There wasn’t an accident to the eight-fifteen. It got safely to London just ten years ago.
Why, nor there was.
You see how groundless your fears are. I shall catch that train, and all the rest will happen the same as before. Just think Mary, all those old days again. I wish I could take you with me. But you soon will be. But just think of the old days coming back again. Hampton Court again and Kew, and Richmond Park again with all the May. And that bun you bought, and the corked ginger-beer, and those birds singing and the ’bus past Isleworth. O, Mary, you wouldn’t grudge me that?
Well, well then all right, John.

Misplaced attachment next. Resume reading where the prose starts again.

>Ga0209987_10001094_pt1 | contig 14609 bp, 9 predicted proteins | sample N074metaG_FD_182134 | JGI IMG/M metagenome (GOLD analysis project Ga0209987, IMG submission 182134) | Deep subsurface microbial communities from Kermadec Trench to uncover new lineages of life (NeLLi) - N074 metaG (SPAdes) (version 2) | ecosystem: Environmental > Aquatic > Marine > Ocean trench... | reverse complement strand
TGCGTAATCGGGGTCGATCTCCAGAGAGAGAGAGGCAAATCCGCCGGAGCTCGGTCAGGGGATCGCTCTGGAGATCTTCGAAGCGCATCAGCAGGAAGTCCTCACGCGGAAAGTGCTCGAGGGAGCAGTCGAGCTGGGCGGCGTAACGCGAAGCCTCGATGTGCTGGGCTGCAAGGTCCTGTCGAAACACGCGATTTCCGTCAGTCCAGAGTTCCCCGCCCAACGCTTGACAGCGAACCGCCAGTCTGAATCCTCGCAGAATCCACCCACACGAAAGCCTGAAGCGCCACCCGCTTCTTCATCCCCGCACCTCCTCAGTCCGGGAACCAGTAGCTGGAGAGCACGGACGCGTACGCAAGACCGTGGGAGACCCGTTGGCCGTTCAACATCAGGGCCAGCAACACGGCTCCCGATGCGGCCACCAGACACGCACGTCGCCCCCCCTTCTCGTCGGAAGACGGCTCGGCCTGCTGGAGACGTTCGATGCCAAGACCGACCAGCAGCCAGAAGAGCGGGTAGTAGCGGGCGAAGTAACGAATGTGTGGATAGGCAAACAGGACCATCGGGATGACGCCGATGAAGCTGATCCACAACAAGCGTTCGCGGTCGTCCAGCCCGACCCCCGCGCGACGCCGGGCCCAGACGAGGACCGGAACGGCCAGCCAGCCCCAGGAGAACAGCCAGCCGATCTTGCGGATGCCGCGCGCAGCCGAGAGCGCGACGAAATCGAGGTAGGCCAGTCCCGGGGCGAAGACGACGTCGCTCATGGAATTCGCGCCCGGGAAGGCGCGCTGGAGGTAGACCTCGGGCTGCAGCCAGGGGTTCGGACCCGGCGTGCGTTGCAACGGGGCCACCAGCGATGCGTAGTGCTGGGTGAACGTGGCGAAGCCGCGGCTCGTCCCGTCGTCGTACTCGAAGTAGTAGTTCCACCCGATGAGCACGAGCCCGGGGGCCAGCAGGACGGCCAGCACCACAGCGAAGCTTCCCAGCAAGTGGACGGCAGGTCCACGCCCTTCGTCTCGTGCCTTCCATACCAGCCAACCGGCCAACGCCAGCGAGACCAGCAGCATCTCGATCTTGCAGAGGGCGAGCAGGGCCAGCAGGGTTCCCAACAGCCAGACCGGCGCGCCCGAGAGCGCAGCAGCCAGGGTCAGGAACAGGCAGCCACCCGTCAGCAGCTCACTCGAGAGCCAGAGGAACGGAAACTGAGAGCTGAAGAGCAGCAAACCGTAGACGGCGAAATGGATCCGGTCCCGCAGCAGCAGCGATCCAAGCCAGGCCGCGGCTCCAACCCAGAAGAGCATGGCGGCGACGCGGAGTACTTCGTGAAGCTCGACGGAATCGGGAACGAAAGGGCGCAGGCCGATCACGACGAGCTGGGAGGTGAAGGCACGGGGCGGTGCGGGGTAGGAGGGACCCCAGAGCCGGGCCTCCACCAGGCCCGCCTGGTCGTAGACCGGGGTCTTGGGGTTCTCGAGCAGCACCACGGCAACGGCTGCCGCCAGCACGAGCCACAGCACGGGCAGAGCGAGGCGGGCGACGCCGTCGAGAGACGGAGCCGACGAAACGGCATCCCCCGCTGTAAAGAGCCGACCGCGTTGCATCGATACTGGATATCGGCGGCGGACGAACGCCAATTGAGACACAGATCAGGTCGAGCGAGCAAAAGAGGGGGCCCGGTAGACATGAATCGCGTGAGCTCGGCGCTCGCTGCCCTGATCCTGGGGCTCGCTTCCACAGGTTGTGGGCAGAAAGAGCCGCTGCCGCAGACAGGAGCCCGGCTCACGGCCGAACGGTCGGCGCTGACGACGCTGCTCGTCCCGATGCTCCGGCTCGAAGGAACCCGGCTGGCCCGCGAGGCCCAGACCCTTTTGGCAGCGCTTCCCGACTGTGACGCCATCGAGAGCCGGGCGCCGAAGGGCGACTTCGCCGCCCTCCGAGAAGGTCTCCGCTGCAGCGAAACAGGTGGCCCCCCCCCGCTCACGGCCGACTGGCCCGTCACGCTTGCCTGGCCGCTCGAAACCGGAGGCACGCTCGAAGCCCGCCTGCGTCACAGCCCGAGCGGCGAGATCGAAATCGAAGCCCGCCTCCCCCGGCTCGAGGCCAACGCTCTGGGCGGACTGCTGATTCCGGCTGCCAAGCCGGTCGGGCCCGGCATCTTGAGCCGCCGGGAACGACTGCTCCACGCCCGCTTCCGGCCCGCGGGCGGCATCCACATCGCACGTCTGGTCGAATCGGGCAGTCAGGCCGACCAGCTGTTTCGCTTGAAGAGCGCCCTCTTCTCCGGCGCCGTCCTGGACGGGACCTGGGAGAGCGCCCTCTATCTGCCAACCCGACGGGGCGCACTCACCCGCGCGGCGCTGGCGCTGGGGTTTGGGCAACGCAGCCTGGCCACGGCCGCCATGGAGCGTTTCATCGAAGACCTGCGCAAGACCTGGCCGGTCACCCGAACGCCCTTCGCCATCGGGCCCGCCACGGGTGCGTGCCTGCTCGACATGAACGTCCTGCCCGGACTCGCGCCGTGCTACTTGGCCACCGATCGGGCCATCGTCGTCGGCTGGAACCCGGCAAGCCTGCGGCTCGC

And you will remember there wasn’t an accident, won’t you?
Mary [resignedly, sadly]
O, yes, John. And you won’t try to get rich or do anything silly, will you?
No, Mary. I only want to catch that train. I’m content with the rest. The same things must happen, and they must lead me the same way, to you, Mary. Good night, now, dear.
I shall stay here on the sofa holding the crystal and thinking. Then I’ll have a biscuit and start at seven.
Thinking, John? What about?
Getting it clear in my mind what I want to do. That one thing and the rest the same. There must be no mistakes.
Good night, John.
Have supper ready at eleven.
Very well, John.
John [on the sofa, after a moment or two]
I’ll catch that infernal train in spite of him.
[He takes the crystal and closes it up in the palm of his left hand.]
I wish to go back ten years, two weeks and a day, at, at—8.10 a.m. to-morrow; 8.10 a.m. to-morrow, 8.10.
[Re-enter Mary in doorway.]
John! John! You are sure he did get
his fifty pounds?
Yes. Didn’t he come to thank me for the money?
You are sure it wasn’t ten shillings?